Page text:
ABBA parrot seed, canary-finch seed mix, Zupreem pellets, veggies, and fruits dusted with calcium citrate and vitamin D3. The breeding pair would not even touch pulses offered a couple of times a week. They LOVE guajes, which is a pod from trees grown in Mexico and other countries and probably nutritionally belongs to beans and other pulses. It is easily find in Hispanic grocery stores in my area. Non breeding pairs do not get any larger seeds. Millet is available at all times.
The most readily consumed soft foods, fruits, and vegetables are in order of preference: apples, celery, mozzarella sticks, blackberries, green grapes, pomegranates, cranberries, blueberries, chopped boiled eggs, carrots, red currants, gooseberries, red cherries and hawthorn fruits. The birds would not touch kidney beans, peas, corn, green beans, any green leafy vegetables or wild greens like dandelion, raspberries, pears, bananas, any citrus, squash, zucchini, red or black grapes, plums, nectarines, peaches, mango, papaya, thawed guava and palm oil fruits, figs, baked plantains, tomatoes, peppers, and potatoes. Bits of boiled turkey and baked chicken seem to have been partially consumed.
Liquid calcium, children's multivitamins, or vitamin A, D, C solution were added to the water couple times a week.
During the period of feeding their chicks, Pair One had significantly increased their consumption of protein foods- boiled eggs and mozzarella cheese. Those were dusted with Calcium plus vitamin D powder to increase calcium in babies diet.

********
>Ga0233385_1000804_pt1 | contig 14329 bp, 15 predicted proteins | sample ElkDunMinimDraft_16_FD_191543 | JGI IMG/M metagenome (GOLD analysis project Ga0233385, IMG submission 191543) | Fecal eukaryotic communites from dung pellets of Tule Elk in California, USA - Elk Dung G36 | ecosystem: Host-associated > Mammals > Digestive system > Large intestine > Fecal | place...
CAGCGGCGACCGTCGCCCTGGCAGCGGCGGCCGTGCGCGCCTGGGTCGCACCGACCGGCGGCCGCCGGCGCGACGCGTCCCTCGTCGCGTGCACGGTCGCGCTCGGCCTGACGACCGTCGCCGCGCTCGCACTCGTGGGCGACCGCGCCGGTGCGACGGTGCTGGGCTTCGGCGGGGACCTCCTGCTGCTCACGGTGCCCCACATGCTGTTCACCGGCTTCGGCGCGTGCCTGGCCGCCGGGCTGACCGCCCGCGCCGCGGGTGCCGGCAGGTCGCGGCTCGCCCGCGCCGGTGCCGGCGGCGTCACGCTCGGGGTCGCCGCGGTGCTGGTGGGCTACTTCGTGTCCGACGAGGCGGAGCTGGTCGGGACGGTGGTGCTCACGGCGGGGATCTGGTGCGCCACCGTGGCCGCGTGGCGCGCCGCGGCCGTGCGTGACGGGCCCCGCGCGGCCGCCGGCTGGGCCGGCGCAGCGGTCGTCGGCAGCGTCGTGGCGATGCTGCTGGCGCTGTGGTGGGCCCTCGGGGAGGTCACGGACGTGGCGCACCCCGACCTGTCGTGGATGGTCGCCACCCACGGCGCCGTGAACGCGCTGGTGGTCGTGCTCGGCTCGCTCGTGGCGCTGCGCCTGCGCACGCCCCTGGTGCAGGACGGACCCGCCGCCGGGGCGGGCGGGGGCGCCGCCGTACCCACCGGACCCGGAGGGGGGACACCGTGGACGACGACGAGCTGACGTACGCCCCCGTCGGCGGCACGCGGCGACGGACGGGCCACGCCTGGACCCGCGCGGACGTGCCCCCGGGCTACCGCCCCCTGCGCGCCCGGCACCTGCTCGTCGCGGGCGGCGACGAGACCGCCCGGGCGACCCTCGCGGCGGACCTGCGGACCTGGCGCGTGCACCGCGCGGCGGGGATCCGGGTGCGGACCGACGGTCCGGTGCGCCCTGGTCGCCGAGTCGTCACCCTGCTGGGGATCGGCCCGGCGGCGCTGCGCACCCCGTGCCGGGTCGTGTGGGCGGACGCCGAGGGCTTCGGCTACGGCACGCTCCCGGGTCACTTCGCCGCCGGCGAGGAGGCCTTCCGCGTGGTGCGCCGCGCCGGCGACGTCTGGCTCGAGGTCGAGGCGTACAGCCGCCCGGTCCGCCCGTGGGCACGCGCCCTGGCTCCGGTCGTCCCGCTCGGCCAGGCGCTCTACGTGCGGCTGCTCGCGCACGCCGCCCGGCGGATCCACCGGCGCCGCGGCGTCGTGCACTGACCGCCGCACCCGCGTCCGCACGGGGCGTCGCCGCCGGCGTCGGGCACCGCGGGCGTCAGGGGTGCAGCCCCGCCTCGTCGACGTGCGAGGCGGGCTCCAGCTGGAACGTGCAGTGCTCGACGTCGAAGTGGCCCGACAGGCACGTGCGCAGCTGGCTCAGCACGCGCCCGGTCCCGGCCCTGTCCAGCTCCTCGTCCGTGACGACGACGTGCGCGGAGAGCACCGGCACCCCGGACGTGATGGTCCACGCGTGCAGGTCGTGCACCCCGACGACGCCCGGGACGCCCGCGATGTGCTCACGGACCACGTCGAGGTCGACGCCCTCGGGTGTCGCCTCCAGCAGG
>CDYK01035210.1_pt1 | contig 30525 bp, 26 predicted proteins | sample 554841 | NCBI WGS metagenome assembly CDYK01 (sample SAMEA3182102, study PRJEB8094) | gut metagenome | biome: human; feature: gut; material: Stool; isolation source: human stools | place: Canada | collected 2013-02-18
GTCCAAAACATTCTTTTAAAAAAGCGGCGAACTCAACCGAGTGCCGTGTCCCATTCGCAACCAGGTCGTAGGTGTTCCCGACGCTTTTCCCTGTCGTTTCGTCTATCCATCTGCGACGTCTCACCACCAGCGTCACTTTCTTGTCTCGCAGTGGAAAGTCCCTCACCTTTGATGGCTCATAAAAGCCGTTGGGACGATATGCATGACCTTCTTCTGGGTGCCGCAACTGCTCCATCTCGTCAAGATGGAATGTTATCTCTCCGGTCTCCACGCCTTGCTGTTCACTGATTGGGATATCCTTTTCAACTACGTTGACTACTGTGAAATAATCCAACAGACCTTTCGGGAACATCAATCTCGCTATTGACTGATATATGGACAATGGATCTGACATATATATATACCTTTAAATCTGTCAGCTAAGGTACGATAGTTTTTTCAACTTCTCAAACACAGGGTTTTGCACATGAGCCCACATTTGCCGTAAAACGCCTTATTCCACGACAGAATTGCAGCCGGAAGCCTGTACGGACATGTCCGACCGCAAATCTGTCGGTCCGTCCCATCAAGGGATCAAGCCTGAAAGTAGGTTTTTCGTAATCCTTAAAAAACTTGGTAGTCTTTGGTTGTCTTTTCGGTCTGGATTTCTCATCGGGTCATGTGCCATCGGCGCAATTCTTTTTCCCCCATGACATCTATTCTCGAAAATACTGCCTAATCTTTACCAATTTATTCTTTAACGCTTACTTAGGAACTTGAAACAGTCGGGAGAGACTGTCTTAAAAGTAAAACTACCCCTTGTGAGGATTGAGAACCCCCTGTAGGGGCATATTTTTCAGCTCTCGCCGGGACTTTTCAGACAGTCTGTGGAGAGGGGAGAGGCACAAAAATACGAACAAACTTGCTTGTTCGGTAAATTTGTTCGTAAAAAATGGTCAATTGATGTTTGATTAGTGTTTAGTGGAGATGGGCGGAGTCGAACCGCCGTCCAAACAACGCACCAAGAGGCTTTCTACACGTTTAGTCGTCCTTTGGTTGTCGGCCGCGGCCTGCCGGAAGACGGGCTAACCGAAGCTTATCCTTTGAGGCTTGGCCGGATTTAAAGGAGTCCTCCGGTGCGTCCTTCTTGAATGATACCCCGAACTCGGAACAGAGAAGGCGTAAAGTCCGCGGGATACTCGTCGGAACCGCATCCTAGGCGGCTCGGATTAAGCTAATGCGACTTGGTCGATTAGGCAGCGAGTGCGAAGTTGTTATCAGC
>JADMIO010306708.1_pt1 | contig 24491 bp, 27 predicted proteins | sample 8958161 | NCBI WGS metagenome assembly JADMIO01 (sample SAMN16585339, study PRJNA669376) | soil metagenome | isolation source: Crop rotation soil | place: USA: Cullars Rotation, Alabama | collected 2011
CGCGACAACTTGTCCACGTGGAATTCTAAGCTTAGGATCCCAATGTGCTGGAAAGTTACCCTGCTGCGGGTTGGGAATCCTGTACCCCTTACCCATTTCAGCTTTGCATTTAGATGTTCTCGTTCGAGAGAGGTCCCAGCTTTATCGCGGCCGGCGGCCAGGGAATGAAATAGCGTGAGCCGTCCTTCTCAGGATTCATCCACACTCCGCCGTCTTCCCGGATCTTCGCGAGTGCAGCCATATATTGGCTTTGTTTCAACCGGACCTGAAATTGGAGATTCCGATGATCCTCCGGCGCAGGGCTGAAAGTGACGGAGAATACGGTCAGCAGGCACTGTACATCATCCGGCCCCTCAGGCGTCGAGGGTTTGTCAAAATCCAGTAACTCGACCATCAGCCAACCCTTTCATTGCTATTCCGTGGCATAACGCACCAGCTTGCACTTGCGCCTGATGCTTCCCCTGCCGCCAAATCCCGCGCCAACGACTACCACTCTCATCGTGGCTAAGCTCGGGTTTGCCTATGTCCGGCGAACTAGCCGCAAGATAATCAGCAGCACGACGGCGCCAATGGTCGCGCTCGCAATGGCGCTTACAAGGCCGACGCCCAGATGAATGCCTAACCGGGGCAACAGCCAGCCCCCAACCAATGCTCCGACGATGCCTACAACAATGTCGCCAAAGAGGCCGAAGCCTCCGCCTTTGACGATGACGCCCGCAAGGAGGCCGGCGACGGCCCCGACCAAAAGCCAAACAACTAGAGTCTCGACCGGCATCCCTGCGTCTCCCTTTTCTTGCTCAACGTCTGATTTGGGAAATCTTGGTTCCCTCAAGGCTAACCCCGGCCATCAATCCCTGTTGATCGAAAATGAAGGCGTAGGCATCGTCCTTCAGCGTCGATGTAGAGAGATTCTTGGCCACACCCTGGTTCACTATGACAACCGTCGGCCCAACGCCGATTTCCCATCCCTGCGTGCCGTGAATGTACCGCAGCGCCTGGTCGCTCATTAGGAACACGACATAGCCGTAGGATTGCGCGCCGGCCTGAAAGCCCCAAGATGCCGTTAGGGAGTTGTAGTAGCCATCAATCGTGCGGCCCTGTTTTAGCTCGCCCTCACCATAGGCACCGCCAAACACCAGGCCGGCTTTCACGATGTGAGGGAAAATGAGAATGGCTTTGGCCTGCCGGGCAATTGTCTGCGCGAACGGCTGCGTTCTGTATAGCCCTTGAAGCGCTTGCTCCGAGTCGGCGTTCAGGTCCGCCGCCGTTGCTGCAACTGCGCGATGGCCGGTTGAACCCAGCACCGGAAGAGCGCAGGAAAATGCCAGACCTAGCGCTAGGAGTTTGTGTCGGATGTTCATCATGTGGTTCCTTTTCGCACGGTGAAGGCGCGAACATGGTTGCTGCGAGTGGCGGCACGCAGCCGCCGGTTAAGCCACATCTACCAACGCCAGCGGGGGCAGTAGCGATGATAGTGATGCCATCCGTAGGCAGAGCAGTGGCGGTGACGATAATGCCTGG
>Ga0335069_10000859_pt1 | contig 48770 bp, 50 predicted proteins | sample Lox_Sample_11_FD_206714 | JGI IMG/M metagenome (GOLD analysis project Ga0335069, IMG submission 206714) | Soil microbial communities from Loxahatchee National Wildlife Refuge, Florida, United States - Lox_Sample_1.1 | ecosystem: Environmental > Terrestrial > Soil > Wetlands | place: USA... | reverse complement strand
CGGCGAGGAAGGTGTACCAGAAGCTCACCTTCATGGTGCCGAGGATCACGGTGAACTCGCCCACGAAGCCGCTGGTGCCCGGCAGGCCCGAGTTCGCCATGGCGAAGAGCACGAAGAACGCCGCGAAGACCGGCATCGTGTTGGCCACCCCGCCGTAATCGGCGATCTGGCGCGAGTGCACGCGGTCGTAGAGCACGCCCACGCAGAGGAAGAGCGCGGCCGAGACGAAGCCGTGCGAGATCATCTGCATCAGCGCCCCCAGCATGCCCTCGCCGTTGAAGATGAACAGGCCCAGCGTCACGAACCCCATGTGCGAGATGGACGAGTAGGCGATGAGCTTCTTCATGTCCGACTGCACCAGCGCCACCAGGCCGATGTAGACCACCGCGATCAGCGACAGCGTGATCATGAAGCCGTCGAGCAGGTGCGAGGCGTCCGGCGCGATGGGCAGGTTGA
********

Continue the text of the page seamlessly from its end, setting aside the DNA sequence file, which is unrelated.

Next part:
The babies from the 2009 hatch eat any pellets from my mix of different brands, but it took six months for them to start eating fruits and vegetables in any quantity. Two years later they will eat almost any fruits and veggies.
During the late summer 2009, after chicks were removed, Pair One was fed seeds and pellets with greens once or twice a week. When they were moved back into aviary for 2010 breeding season they were put on unlimited greens daily, unlimited pellets with higher protein breeder pellets mixed in, boiled eggs or mozzarella two to three times a week, and seeds two to three times a week. Red palm oil was added in small quantities to pellets. Calcium powder and spirulina were sprinkled on top of the greens.
In season 2010/2011, the birds were fed mainly Zupreem rainbow pellets. Only after Pair One had laid their first batch of fertile eggs, did their diet change to a high proportion of greens, fruits, and protein food, such as hard boiled eggs and mozzarella cheese. In retrospect, it could have been that a diet with a great amount of palm oil, seeds, and protein food could have rendered my birds obese in season 2009/ 2010 and resulted in multiple hatches of infertile eggs.
My other pairs differ in their preference of soft foods. The birds hatched and raised in my hatchery seem to be taking, at least to a degree, almost all fruits and vegetables offered.
Yellow Lored: They love peppers and will eat fresh fruits and veggies in preference of anything else ( except, perhaps if ever given their junk food - oily seeds ).
Lilacina: These parrots will eat apples, pomegranates, and very little greens. They are rehabilitated seed junkies and live reluctantly on Zupreem pellets and apples.